• Since driver preference, driver skill, and environmental conditions vary greatly, the following techniques can be used to measure them and, in response, modify the behavior of the alert, warning, or control functions. In a considered implementation, preferences may be detected by the driver as to the difficulty of turns for which he wishes to receive hints, warnings, or control. For example, a particular driver may indicate that he only wants information about curves having a curvature greater than a specified amount or curves exceeding a specified angle. Similarly, the preference for different types of roads could be customizable. Alternatively or additionally, preferences may be detected by the driver as to how quickly he wishes to receive an indication. The hint could be time-based or distance-based or based on other criteria. Alternatively or additionally, a warning, warning or control could be a function of the time of day or the day of the week, indicated by a time source (such as GPS) or by a sensor in the vehicle 10 , take place differently. Alternatively or additionally, a warning, warning or control could take place differently depending on whether the driver is driving in an area that is familiar to him. Alternatively or additionally, a warning, warning or control could take place differently depending on the presence and intensity of weather conditions and / or poor road conditions.
  • Determining an entry and exit state
  • Since the map database may contain errors with respect to the actual line geometry, it is possible that the curve identification methods described above may not classify the start and end locations of curves correctly. In the case where the end of the turn is used to trigger the end of the transmission of a hint or warning information to the driver, an incorrect turn end location could result in a persistent display of the information after the vehicle 10 has already left the curve. To prevent this from happening, the present invention may employ techniques for identifying the actual exit of a curve.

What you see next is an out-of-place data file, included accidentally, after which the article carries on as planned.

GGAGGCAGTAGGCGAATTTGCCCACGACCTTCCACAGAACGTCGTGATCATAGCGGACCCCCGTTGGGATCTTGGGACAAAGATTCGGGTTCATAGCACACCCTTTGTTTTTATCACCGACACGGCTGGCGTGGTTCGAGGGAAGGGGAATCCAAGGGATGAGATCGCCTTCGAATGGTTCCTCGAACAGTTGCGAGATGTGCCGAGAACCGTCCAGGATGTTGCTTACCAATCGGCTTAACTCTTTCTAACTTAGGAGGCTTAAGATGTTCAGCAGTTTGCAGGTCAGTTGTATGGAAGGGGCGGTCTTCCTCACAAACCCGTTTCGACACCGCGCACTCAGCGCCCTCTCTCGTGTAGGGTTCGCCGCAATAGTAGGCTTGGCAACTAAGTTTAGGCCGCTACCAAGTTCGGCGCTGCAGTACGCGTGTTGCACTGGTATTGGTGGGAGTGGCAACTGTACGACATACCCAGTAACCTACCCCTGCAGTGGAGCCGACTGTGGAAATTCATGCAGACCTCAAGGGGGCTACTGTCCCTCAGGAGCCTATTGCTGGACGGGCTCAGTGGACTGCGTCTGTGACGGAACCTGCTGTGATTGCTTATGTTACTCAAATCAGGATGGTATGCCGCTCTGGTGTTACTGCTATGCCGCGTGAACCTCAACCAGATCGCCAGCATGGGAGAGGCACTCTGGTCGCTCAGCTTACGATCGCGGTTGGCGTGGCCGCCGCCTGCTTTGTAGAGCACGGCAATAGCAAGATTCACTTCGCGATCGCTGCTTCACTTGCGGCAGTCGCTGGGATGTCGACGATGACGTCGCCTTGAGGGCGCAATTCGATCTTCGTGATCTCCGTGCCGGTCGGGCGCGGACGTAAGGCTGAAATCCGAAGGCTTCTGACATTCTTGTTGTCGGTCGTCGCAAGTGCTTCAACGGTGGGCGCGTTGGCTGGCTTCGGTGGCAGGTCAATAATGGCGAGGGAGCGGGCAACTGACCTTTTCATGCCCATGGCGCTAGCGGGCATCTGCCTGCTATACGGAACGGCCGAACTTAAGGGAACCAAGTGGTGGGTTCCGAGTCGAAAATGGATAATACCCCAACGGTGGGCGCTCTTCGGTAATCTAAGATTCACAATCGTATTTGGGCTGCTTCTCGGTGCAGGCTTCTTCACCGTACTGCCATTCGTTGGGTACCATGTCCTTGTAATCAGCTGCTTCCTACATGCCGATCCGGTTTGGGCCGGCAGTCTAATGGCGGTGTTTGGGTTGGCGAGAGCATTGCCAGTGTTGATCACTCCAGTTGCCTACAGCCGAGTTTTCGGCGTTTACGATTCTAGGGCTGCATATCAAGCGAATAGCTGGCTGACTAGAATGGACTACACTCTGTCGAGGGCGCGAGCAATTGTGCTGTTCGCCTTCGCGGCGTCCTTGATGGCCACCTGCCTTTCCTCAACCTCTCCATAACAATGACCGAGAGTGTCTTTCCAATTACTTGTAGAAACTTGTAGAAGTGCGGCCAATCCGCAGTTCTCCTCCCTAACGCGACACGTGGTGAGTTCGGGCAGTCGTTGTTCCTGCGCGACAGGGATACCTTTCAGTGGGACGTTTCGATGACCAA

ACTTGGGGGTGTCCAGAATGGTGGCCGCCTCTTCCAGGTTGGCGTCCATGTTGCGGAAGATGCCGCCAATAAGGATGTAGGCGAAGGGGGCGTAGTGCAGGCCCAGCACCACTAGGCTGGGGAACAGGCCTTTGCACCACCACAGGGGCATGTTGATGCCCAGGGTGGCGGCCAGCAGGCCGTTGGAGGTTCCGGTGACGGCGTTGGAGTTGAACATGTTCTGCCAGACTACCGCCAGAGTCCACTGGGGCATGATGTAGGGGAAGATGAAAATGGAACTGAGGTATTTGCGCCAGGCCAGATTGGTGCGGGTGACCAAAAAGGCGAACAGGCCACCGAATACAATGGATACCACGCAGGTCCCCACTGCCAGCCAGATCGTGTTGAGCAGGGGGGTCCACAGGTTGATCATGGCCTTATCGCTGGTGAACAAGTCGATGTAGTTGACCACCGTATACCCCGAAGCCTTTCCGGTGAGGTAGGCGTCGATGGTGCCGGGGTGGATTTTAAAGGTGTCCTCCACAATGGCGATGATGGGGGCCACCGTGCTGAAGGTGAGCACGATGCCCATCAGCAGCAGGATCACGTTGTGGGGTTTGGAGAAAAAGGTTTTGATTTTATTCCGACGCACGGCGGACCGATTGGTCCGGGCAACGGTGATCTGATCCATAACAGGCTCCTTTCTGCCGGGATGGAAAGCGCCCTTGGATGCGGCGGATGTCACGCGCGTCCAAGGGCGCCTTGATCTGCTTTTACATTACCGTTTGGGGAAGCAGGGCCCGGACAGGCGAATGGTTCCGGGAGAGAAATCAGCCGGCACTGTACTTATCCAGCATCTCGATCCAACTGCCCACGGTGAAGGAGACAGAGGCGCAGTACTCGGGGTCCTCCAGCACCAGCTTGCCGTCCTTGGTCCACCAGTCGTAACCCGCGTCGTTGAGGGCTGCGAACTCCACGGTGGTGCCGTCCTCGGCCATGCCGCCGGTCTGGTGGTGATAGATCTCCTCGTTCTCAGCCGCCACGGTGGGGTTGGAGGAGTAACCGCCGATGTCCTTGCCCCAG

• One such technique uses a yaw rate estimate (either from a yaw rate sensor, a lateral acceleration sensor, or from a differential wheel speed) to curve related conditions for the vehicle 10 appreciate. A state machine 200 for estimating the host state is in 7 shown. In the diagram is ψ. an estimate of the yaw rate and is
    Figure 00150001
    over a period of time defined by T CurveYawRateHistory . Entering a "leave" state can be used to detect a real-time end of a curve. When the real-time end of the curve is detected within a distance or time to a corner end of a true curve, the information transmitted to the driver with respect to the curve can be removed.
  • Another method of detecting the actual curve end could use the absolute direction at the curve end, which is compared to the direction of the true curve at the calculated curve end. If the two values approach the true curve within a distance or time with respect to the curve end, the information communicated to the driver with respect to the curve may be removed.
  • Exemplary use and exemplary operation
  • In a non-limiting simplified and exemplary use and in the non-limiting simplified and exemplary operation, the method of the present invention may be for assisting the driver of the vehicle 10 To overcome the route proceed as follows.